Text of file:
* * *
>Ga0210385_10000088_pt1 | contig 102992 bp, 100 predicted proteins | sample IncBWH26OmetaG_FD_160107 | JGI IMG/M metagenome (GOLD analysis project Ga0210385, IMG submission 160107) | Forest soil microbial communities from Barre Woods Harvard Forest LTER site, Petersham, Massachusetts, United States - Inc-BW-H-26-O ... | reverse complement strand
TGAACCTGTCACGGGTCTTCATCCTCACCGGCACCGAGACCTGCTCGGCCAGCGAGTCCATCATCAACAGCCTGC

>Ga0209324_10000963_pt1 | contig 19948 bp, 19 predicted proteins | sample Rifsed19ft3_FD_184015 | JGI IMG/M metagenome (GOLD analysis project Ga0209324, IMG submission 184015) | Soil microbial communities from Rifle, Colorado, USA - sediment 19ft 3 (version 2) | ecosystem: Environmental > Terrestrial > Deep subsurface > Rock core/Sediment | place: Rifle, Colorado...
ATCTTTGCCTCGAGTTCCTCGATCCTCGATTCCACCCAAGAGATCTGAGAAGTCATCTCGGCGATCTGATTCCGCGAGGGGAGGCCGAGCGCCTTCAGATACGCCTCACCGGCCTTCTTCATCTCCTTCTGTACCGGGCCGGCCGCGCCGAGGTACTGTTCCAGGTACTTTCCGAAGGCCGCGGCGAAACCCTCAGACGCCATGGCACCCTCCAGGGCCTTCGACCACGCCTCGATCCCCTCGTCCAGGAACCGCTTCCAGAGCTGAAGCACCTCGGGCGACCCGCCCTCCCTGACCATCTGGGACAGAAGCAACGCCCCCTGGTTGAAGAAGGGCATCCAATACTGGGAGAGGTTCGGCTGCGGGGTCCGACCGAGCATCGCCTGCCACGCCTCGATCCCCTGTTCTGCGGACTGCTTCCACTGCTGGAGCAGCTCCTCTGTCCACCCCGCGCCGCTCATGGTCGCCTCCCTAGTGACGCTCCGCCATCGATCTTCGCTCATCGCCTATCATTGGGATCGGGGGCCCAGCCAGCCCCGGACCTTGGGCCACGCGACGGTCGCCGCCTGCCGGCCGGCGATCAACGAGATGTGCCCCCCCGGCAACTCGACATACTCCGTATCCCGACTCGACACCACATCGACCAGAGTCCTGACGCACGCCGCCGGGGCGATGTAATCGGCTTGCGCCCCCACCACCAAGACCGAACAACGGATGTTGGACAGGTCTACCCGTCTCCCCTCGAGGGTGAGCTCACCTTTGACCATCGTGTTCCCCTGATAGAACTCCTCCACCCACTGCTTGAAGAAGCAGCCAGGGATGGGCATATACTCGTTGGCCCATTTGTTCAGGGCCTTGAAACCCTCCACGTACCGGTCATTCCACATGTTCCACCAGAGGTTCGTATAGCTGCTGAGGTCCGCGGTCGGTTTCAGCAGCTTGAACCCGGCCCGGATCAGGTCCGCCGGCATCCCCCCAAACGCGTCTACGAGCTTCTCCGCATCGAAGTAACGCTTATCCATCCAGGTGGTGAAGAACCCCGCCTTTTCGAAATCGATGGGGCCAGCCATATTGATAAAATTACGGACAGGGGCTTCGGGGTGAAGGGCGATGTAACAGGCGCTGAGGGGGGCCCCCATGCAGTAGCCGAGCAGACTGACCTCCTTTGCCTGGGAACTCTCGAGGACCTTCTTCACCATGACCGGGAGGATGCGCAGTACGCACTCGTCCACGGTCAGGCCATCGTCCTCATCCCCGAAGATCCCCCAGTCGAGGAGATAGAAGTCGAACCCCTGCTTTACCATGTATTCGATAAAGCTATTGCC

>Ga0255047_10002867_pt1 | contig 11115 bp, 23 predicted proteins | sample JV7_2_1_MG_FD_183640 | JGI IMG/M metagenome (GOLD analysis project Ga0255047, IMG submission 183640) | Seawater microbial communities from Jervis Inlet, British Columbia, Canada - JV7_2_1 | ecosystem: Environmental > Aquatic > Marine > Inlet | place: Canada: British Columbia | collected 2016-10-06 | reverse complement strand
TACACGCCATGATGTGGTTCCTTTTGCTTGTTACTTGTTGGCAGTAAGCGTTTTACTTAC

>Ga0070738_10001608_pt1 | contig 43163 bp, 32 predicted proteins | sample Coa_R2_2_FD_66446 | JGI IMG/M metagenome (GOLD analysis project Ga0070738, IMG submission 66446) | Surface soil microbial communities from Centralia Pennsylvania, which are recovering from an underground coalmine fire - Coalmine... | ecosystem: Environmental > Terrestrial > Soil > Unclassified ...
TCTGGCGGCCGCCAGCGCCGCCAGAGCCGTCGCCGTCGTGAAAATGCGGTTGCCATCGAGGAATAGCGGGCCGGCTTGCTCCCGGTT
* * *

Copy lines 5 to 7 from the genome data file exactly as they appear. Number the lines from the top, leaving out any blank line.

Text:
>Ga0255047_10002867_pt1 | contig 11115 bp, 23 predicted proteins | sample JV7_2_1_MG_FD_183640 | JGI IMG/M metagenome (GOLD analysis project Ga0255047, IMG submission 183640) | Seawater microbial communities from Jervis Inlet, British Columbia, Canada - JV7_2_1 | ecosystem: Environmental > Aquatic > Marine > Inlet | place: Canada: British Columbia | collected 2016-10-06 | reverse complement strand
TACACGCCATGATGTGGTTCCTTTTGCTTGTTACTTGTTGGCAGTAAGCGTTTTACTTAC

>Ga0070738_10001608_pt1 | contig 43163 bp, 32 predicted proteins | sample Coa_R2_2_FD_66446 | JGI IMG/M metagenome (GOLD analysis project Ga0070738, IMG submission 66446) | Surface soil microbial communities from Centralia Pennsylvania, which are recovering from an underground coalmine fire - Coalmine... | ecosystem: Environmental > Terrestrial > Soil > Unclassified ...